Abrahams in bid to broker peace deal
The international defence and security thinktank, the Royal United Services Institute (RUSI), has confirmed the appointment of the first Jewish vice-president in its 180-year history.
North East property tycoon David Abrahams has been given the post in an attempt to boost the institute's work in Israel and Palestine. His fellow vice-presidents include Sir Paul Lever, former UK ambassador to Germany, Sir David Omand, former Permanent Secretary at the Cabinet Office, and the Duke of Westminster.
The JC understands that the first event to be planned by RUSI and Mr Abrahams will be a major conference of Arab foreign ministers in London this summer to discuss the normalisation of relations with Israel and the establishment of a Palestinian state.
The conference will take as its starting point the Arab Peace Initiative, first suggested at the 2002 meeting of the A rab League. This proposed peace in return for complete withdrawal from the Occupied Territories.
Mr Abrahams shot to public prominence in November 2007, after he was revealed as a secret donor to the Labour Party. The affair led to the resignation of the party's General Secretary, Peter Watt.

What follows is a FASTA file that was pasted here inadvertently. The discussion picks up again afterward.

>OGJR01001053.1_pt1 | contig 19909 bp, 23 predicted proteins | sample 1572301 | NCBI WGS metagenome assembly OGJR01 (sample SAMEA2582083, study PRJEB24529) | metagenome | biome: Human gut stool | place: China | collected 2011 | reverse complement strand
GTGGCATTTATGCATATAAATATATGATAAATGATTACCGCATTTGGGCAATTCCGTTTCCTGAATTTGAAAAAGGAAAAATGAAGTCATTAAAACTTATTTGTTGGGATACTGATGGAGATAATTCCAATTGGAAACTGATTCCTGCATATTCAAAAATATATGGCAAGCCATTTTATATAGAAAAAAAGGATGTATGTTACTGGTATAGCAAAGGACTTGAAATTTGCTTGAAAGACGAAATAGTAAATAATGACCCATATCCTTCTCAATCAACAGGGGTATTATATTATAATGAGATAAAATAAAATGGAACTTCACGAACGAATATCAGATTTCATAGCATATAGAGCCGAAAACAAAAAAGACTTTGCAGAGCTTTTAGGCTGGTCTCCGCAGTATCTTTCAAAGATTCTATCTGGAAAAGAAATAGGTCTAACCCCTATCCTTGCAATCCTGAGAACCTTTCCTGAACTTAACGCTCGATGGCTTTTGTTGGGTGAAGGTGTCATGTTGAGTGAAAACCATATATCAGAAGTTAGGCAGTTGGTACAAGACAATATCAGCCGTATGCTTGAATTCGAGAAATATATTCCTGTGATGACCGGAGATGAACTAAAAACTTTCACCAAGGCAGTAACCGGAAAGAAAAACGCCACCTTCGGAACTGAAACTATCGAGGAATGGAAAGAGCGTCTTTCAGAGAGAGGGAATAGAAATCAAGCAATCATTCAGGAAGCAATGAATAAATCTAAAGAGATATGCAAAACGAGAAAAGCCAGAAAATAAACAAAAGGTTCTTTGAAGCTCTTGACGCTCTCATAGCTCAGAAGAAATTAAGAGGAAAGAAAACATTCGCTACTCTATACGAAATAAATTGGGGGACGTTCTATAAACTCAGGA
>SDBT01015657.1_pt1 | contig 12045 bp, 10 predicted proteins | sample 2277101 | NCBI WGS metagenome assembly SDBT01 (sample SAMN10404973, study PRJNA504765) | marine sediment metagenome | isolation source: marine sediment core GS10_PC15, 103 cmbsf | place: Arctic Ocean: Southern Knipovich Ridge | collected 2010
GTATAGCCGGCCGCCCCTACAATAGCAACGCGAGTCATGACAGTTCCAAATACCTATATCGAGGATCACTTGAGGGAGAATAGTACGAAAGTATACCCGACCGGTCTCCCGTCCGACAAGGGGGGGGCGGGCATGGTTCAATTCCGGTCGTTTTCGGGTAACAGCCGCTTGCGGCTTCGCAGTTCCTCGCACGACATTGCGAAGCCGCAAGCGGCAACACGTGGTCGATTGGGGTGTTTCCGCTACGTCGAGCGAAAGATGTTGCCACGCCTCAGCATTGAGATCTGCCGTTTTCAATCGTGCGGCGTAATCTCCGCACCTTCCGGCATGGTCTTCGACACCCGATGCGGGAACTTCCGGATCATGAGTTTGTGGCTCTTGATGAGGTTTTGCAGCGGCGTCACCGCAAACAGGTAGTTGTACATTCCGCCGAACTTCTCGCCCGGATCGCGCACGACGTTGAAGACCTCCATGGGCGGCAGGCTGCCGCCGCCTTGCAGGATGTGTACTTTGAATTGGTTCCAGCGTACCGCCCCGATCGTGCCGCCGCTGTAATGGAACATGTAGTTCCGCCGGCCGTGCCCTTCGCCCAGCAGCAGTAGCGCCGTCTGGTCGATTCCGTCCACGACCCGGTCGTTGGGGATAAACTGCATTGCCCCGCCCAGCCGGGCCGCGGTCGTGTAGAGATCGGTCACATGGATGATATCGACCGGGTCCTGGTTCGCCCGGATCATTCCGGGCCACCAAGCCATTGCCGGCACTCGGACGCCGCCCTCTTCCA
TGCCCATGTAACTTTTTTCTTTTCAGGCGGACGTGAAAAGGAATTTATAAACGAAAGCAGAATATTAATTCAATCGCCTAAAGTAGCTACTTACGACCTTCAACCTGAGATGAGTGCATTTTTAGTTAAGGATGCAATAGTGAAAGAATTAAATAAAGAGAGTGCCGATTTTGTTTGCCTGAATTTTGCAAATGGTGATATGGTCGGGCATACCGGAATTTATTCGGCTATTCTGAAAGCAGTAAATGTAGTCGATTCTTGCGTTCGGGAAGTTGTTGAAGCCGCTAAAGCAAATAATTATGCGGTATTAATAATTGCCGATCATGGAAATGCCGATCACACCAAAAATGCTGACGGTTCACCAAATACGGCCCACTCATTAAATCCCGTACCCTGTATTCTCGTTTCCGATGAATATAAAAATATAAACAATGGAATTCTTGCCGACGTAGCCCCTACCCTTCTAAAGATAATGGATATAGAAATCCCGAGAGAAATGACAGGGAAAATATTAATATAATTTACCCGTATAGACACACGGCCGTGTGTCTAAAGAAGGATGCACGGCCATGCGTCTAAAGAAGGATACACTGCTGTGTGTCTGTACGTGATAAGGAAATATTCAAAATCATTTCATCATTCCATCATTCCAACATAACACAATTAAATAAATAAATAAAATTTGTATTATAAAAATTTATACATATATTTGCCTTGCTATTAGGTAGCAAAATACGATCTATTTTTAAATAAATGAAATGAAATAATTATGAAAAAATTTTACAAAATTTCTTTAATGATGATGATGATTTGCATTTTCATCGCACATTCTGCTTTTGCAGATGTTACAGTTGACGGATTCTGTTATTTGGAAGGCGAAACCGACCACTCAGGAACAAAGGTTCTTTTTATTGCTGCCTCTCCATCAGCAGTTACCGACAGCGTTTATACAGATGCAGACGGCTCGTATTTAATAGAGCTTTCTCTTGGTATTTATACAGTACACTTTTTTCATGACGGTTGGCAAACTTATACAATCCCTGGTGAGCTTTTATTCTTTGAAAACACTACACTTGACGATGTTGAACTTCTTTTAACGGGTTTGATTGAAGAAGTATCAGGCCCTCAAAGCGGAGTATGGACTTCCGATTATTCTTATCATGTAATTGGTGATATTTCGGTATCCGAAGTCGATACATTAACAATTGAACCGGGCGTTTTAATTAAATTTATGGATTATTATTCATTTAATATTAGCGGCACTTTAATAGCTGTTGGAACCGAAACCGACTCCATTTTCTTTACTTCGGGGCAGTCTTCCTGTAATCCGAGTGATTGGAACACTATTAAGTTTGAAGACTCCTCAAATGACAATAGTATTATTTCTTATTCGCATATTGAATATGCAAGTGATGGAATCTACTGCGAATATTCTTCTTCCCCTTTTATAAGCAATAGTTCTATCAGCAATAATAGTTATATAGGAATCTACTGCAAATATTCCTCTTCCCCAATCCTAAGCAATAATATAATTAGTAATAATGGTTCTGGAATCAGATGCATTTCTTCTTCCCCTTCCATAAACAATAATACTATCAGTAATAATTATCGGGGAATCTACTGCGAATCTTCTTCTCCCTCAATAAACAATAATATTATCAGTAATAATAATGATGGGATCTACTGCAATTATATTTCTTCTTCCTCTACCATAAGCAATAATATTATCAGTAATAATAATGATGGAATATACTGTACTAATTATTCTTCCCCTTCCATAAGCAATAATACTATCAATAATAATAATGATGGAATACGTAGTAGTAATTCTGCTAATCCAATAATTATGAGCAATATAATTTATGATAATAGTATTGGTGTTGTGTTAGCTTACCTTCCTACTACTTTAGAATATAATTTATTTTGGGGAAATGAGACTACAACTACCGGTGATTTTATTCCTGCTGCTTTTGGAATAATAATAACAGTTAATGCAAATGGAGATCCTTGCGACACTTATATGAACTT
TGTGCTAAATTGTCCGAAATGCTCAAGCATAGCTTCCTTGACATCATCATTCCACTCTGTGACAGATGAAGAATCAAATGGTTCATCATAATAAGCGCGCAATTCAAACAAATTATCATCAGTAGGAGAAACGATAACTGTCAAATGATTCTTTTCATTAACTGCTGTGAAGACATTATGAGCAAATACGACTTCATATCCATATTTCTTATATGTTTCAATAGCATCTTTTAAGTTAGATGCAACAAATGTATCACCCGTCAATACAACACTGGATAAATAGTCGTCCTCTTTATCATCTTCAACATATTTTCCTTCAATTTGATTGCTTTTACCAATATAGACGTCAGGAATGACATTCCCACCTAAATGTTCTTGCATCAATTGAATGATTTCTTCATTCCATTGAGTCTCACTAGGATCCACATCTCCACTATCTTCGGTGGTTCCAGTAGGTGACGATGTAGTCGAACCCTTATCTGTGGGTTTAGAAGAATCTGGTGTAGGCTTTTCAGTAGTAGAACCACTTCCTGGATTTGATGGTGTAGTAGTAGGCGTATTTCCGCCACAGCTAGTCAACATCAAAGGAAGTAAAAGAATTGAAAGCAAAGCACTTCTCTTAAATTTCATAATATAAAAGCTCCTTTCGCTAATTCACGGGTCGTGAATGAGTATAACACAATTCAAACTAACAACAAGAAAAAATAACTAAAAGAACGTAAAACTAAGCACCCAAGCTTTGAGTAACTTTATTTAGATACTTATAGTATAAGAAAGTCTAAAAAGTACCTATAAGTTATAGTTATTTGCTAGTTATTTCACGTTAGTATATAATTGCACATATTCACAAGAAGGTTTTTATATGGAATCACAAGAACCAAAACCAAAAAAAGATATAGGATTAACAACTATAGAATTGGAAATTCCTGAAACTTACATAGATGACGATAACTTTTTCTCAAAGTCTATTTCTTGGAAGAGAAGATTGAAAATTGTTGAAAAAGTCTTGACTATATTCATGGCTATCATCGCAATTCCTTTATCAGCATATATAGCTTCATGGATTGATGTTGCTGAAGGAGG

The Tyneside businessman has always taken a close interest in Israeli-Palestinian issues. He recently founded a chair at Warwick University in Middle East studies. His website carries the slogan: "Jobs for the North East and Peace in the Middle East".
Last year he called on Israel to engage in dialogue with Hamas. Writing on his blog he said: "I believe the time is now ripe for Israel and Hamas to enter into an open, even if indirect, dialogue. So far, the only communication between the rivals is conducted through mediators so as to achieve specific aims, such as the release of Gilad Shalit or the removal of the siege on Gaza." He has also called for a re-establishment of the close links between Israel and Turkey, following the boarding of the Gaza flotilla.
A spokesman from RUSI said: "David brings a great wealth of experience and expertise in the Middle East region. We are very happy to have someone of this calibre on board. This marks an increase in RUSI's engagement with Palestinian and Israeli issues." He said RUSI needed to increase its coverage of the Middle East and the appointment should be viewed in parallel with the launch of the institute's new Middle East "hub" in Doha, Qatar.
Mr Abrahams added: "This gives me a wonderful base and allows me to pursue these important issues."